Nine nearly isogenic isolates of P. syringae pv. syringae strain B728a exhibited stable and reproducibly different swimming and swarming motility in culture. Swimming and swarming motility were positively correlated among the variants, suggesting that similar traits contributed to both processes. A greater rate of motility of variants was associated with their incitation of a higher incidence of lesion formation on bean leaves after topical application of bacteria. The size of lesions formed by variants after direct injection into bean pods, thus bypassing the need for invasion, was also positively correlated with both the relative rate of motility in culture and their ability to incite leaf lesions. The differences in motility among the variant strains was not associated with any difference in biosurfactant production, although mutants blocked in syringafactin production exhibited a deficiency in ability to move within the apoplast of bean pods. Re-sequencing of the variant strains using high-throughput (Illumina) sequencing followed by genomic analyses revealed five single nucleotide polymorphisms (SNPs) and two short simple repeat regions (SSRs) differing among the nine P. syringae variant strains. None of the SNPs or SSRs were associated with genes known to be directly involved in flagellar or fimbrial biogenesis and regulation. Site-directed knockout mutants in those loci altered in variant strains recapitulated the reduced swarming motility exhibited by a given strain. Phylogenetic reconstruction of the collection of strains based on variation in genome features was in agreement with historical relationships of the strains. Additional analyses of two P. syringae variant strains that were selected as having either higher or lower swarming motility than their parental strains revealed additional genetic elements involved with modulating swarming motility. A mutation leading to early truncation of ispA, encoding a protein involved in cell septation, was associated with the variant exhibiting reduced motility and thus reduced virulence to bean. While no genetic reason could be identified in the selected variant that exhibited enhanced motility, the fact that it exhibited traits specifically beneficial to motility in culture may explain why it was less virulent than expected based on its high degree of motility in vitro.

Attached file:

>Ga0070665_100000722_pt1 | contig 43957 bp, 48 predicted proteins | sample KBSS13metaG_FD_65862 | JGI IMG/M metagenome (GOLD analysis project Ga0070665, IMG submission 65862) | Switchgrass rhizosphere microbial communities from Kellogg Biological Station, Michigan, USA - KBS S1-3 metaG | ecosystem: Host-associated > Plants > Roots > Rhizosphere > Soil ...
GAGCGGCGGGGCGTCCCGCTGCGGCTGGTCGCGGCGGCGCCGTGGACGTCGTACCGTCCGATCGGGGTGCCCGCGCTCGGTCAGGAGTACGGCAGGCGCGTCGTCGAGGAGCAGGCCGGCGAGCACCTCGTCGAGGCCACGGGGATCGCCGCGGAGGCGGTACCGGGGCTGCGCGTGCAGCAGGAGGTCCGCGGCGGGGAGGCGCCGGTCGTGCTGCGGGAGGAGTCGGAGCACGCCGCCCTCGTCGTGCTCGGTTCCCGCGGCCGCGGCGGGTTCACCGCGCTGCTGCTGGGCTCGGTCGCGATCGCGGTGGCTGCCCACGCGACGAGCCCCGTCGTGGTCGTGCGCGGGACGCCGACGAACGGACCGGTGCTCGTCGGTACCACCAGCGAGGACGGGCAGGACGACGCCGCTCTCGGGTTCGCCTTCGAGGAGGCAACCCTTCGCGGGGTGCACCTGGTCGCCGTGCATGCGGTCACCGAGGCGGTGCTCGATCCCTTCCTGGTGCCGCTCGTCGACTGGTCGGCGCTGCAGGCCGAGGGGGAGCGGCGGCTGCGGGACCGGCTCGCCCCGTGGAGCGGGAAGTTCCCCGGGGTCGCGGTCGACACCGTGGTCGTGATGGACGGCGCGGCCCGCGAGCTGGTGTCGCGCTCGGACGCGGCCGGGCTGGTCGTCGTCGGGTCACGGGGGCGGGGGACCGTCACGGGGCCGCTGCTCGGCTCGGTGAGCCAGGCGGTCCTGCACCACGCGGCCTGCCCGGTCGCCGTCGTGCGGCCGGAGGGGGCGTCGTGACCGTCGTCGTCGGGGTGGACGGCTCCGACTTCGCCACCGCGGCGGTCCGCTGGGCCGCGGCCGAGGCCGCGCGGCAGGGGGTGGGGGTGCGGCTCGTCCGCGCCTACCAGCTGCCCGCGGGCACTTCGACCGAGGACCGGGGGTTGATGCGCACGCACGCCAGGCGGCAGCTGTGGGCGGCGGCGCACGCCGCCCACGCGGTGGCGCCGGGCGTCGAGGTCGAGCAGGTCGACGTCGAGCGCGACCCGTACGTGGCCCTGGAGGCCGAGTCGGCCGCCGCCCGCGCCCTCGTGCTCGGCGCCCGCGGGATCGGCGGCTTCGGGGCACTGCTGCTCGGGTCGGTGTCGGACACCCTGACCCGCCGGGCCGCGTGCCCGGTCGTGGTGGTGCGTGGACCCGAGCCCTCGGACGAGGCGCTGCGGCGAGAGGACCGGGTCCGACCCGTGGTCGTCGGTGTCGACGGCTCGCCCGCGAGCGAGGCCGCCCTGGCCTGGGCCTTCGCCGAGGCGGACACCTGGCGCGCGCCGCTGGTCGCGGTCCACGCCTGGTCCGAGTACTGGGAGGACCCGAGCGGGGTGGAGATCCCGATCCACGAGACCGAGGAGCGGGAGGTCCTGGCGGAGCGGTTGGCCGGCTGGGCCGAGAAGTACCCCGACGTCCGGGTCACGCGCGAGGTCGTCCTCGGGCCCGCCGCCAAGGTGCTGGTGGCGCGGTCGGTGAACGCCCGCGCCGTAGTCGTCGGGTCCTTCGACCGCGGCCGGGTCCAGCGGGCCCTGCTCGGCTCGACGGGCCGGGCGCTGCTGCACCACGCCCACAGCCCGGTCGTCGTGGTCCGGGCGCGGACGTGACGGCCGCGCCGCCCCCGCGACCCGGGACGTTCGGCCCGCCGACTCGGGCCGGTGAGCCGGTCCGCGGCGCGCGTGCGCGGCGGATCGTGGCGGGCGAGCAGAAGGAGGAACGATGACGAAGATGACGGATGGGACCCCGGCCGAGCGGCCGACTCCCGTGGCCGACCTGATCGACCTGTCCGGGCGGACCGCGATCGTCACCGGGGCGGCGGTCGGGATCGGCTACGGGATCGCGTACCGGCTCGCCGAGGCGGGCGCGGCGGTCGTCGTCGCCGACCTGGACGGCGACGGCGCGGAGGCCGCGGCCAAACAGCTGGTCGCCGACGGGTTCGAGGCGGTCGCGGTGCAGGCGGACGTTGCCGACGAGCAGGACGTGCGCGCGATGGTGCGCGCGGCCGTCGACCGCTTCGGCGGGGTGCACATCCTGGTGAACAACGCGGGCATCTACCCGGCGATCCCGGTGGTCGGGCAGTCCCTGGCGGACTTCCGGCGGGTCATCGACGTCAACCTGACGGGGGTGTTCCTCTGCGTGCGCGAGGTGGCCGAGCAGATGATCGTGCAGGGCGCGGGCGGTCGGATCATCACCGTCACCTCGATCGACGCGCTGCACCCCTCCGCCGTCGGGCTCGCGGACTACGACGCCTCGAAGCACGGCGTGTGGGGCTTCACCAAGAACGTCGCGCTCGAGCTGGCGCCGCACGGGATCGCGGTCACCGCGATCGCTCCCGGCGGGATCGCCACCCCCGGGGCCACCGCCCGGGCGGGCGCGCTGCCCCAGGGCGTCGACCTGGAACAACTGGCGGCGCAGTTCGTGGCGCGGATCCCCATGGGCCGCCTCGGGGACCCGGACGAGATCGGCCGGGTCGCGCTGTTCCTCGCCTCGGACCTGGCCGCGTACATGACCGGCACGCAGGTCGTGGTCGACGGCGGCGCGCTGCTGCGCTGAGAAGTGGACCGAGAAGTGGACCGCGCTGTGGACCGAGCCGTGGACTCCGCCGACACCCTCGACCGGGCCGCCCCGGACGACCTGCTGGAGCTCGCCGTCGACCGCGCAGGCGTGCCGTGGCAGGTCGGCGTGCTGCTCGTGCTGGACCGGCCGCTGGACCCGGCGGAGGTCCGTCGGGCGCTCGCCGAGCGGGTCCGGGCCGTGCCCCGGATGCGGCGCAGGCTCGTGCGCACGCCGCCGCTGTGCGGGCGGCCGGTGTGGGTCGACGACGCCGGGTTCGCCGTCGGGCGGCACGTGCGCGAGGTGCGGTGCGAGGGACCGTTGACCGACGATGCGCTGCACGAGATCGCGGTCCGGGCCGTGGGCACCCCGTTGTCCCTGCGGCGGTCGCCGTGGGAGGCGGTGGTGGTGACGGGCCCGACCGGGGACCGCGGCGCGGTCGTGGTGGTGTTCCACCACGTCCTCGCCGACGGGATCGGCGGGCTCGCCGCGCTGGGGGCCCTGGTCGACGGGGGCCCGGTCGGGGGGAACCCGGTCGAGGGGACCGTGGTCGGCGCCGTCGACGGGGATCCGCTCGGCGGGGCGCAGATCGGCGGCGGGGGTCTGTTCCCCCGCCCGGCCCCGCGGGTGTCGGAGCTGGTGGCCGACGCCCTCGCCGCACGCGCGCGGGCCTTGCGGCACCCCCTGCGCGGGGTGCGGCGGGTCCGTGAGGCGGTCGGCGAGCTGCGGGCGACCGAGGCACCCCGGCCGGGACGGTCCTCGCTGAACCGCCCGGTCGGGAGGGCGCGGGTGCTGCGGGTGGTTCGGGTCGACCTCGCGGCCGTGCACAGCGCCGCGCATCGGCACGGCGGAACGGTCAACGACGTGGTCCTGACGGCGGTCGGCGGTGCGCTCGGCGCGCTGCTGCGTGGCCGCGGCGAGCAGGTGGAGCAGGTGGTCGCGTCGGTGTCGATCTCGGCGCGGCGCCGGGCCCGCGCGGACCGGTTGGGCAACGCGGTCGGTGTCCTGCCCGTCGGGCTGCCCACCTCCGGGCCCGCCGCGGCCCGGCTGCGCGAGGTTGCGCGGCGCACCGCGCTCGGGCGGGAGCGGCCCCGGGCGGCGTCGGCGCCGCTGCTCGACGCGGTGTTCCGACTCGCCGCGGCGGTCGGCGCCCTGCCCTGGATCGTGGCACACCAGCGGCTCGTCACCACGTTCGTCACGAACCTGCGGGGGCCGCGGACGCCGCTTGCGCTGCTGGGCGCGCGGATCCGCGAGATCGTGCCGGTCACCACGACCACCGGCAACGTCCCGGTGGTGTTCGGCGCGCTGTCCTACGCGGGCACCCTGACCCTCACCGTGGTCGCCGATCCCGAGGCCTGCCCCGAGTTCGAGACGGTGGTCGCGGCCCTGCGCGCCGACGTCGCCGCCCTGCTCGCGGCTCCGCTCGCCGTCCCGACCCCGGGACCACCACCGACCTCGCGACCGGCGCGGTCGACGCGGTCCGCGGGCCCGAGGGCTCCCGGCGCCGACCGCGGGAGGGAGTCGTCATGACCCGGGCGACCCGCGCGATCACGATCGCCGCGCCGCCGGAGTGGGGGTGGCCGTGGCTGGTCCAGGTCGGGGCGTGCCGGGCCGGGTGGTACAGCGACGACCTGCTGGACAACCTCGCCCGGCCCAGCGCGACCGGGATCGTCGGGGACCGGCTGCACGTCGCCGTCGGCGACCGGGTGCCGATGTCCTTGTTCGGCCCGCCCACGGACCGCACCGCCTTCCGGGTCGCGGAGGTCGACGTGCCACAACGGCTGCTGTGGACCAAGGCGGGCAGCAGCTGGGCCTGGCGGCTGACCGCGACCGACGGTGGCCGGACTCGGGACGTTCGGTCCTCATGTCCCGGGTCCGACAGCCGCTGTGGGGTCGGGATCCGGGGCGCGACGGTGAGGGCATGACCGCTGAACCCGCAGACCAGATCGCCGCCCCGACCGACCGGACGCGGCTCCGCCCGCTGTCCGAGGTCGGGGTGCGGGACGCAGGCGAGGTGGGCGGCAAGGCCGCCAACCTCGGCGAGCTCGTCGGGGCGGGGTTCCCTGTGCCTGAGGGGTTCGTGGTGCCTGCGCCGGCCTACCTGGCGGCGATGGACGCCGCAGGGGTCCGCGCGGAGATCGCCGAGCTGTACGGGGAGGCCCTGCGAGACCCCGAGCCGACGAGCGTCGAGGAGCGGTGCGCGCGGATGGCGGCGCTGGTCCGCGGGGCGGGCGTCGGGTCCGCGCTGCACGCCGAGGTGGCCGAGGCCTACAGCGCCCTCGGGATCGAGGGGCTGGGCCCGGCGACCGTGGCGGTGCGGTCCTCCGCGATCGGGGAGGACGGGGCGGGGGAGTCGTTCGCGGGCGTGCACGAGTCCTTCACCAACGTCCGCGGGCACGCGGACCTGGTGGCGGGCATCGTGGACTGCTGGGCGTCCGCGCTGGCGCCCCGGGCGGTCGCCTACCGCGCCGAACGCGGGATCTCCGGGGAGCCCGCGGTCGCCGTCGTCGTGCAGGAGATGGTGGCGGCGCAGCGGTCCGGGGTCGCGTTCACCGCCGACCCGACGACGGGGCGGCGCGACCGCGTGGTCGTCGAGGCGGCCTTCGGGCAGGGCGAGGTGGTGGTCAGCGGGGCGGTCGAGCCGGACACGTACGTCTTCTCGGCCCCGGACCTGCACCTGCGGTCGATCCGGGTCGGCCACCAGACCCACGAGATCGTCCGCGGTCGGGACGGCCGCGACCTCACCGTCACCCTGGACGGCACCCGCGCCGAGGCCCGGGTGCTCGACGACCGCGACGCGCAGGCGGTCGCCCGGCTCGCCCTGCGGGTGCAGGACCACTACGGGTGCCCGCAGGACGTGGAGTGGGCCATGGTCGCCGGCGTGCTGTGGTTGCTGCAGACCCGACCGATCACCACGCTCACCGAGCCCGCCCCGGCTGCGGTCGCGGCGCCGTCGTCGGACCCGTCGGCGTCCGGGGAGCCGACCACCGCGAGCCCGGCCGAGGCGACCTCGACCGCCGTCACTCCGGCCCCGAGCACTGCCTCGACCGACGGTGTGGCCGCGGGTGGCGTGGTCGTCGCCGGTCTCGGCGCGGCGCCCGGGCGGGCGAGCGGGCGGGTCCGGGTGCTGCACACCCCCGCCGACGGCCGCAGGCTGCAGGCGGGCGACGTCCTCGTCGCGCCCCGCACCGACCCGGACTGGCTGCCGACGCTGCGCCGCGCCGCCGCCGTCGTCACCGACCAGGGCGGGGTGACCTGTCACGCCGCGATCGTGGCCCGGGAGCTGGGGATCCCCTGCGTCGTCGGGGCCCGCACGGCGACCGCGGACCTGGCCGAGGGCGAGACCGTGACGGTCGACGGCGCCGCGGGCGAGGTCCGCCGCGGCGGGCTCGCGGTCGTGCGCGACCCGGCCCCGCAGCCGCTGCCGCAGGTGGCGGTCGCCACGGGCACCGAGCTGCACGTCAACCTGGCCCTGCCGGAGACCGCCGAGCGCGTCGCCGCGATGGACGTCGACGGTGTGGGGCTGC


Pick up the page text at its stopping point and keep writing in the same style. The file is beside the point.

Further investigation of factors affecting motility were explored through bioinformatic analyses of putative fimbrial biogenesis pathways. Five putative fimbrial types were identified which had structural similarities to either chaperone-usher (CU) fimbriae, type IVa fimbriae, type IVb fimbriae, or the type IVb monophyletic sub-family known as Flp fimbriae. Additional analyses of strains deficient in the production of the major structural pilin of type IVa fimbriae (PilA), CU fimbriae (FimA), and Flp fimbriae (Flp) revealed that twitching motility was not a major contributor to P. syringae motility. However, flp mutants and to a lesser extent fimA mutants exhibited higher swimming and swarming motility, suggesting that adhesive features of these fimbriae suppressed motility. Consistent with such a role, over-expression of Flp pilin resulted in a significant suppression in motility of the wild-type P. syringae strain. Co-inoculation of wild-type and fimbrial mutants onto leaf surfaces revealed that Flp fimbriae are involved in surface attachment, as the flp mutant exhibited a decreased attachment to bean leaves when compared with the wild-type strain. Attachment by Flp fimbriae appears to be an early step in the colonization process, as the reduced attachment of the flp mutant was much less pronounced after a longer incubation period. fimA and pilA mutants exhibited similar abilities to attach to leaf surfaces as the wild-type strain. Topical application of cell suspensions of pilA mutants onto bean leaves resulted in the formation of fewer lesions than conferred by the wild-type strain. When simulated rain was applied to leaves after inoculation, both the pilA and fimA mutant incited as much as 2-fold fewer lesions than the wild-type strain, suggesting that they adhered less tenaciously and thus were retained less well after the rain event. fimA and flp mutants but not a pilA mutant formed larger lesions than the wild-type strain when directly inoculated into plant tissue, suggesting that their decreased adhesiveness contributed to their ability to move within the plant after inoculation. Taken together, Flp and CU fimbriae appear to have significant roles in adhesion that affect their motility in planta, and type IVa fimbriae appear to be important in inciting disease on bean, presumably by aiding local movement to sites suitable for invasion of the leaf.